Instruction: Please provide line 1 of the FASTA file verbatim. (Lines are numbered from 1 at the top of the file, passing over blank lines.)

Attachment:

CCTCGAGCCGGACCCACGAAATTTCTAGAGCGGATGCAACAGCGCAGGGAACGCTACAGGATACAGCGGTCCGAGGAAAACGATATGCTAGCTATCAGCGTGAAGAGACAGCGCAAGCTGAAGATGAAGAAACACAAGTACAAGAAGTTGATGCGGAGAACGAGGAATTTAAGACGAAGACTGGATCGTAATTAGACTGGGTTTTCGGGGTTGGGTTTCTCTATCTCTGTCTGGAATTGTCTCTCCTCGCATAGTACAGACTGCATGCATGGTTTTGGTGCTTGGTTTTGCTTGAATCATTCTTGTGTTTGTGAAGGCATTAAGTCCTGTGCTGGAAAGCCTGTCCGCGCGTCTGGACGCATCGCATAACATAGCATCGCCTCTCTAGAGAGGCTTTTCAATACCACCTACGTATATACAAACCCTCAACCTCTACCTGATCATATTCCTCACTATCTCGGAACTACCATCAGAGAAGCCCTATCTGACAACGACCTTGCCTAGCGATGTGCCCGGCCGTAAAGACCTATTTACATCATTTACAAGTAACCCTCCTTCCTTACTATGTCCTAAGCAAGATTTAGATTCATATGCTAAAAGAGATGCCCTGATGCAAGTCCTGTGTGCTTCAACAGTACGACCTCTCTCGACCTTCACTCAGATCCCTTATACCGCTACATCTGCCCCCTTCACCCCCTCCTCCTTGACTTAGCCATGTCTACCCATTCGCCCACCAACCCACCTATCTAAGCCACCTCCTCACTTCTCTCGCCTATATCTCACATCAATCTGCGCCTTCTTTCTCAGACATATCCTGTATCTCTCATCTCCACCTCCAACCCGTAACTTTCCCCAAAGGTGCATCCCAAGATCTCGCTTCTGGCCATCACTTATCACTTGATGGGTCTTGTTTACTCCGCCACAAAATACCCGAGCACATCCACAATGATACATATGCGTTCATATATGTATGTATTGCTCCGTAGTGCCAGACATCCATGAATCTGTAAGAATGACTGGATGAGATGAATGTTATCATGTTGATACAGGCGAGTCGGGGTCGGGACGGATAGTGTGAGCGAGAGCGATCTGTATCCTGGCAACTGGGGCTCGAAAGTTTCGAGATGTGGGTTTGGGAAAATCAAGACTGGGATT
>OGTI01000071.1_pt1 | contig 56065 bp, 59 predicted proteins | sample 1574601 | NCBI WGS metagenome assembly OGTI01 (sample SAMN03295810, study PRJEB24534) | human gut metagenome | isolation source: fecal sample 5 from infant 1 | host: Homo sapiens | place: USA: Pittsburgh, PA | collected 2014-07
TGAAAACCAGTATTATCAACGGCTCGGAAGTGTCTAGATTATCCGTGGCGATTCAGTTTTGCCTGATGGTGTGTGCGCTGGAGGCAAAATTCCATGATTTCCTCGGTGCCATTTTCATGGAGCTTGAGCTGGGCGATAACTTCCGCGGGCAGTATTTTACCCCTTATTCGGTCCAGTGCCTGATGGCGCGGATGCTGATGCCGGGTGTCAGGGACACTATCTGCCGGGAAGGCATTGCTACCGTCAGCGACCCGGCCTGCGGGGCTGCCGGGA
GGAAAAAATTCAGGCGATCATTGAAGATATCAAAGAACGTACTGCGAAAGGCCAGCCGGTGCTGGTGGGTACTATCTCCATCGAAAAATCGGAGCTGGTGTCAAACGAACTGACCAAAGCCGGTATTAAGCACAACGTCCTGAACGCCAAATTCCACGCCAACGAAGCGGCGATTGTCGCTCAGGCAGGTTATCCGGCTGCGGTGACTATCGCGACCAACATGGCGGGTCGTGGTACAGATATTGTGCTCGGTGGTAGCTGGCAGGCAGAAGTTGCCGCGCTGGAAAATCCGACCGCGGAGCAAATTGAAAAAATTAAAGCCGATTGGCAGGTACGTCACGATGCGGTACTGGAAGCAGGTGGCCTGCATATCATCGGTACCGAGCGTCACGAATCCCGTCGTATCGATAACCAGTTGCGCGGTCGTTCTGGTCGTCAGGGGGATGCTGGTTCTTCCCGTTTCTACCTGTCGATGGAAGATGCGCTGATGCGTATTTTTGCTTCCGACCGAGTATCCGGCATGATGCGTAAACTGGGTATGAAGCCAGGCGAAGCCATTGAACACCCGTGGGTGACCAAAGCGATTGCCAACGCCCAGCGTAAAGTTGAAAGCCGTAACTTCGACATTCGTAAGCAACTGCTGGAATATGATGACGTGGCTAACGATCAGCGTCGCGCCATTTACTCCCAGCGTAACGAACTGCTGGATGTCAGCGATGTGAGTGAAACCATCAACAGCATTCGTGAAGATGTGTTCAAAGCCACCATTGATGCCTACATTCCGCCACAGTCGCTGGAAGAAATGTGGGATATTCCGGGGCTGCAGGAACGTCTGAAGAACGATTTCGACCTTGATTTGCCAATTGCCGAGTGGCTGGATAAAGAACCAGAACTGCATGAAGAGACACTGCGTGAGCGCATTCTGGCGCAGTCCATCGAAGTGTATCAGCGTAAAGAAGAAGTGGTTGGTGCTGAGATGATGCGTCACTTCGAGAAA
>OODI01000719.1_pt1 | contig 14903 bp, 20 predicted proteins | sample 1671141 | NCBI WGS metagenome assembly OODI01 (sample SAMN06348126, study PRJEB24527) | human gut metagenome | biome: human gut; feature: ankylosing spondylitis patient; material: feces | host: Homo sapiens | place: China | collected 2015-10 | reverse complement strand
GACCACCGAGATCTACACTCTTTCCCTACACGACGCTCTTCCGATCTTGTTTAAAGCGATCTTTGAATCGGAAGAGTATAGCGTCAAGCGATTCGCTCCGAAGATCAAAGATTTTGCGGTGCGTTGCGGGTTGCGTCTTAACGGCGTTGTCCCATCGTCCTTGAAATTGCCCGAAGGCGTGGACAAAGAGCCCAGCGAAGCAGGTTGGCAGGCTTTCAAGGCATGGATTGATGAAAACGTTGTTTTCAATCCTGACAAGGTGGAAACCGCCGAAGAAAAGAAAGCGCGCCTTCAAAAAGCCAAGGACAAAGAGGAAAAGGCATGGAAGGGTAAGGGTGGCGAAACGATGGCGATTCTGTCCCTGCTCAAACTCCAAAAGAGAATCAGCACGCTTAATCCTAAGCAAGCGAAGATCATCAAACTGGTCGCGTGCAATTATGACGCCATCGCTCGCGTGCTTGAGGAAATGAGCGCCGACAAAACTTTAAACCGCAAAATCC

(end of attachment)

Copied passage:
CCTCGAGCCGGACCCACGAAATTTCTAGAGCGGATGCAACAGCGCAGGGAACGCTACAGGATACAGCGGTCCGAGGAAAACGATATGCTAGCTATCAGCGTGAAGAGACAGCGCAAGCTGAAGATGAAGAAACACAAGTACAAGAAGTTGATGCGGAGAACGAGGAATTTAAGACGAAGACTGGATCGTAATTAGACTGGGTTTTCGGGGTTGGGTTTCTCTATCTCTGTCTGGAATTGTCTCTCCTCGCATAGTACAGACTGCATGCATGGTTTTGGTGCTTGGTTTTGCTTGAATCATTCTTGTGTTTGTGAAGGCATTAAGTCCTGTGCTGGAAAGCCTGTCCGCGCGTCTGGACGCATCGCATAACATAGCATCGCCTCTCTAGAGAGGCTTTTCAATACCACCTACGTATATACAAACCCTCAACCTCTACCTGATCATATTCCTCACTATCTCGGAACTACCATCAGAGAAGCCCTATCTGACAACGACCTTGCCTAGCGATGTGCCCGGCCGTAAAGACCTATTTACATCATTTACAAGTAACCCTCCTTCCTTACTATGTCCTAAGCAAGATTTAGATTCATATGCTAAAAGAGATGCCCTGATGCAAGTCCTGTGTGCTTCAACAGTACGACCTCTCTCGACCTTCACTCAGATCCCTTATACCGCTACATCTGCCCCCTTCACCCCCTCCTCCTTGACTTAGCCATGTCTACCCATTCGCCCACCAACCCACCTATCTAAGCCACCTCCTCACTTCTCTCGCCTATATCTCACATCAATCTGCGCCTTCTTTCTCAGACATATCCTGTATCTCTCATCTCCACCTCCAACCCGTAACTTTCCCCAAAGGTGCATCCCAAGATCTCGCTTCTGGCCATCACTTATCACTTGATGGGTCTTGTTTACTCCGCCACAAAATACCCGAGCACATCCACAATGATACATATGCGTTCATATATGTATGTATTGCTCCGTAGTGCCAGACATCCATGAATCTGTAAGAATGACTGGATGAGATGAATGTTATCATGTTGATACAGGCGAGTCGGGGTCGGGACGGATAGTGTGAGCGAGAGCGATCTGTATCCTGGCAACTGGGGCTCGAAAGTTTCGAGATGTGGGTTTGGGAAAATCAAGACTGGGATT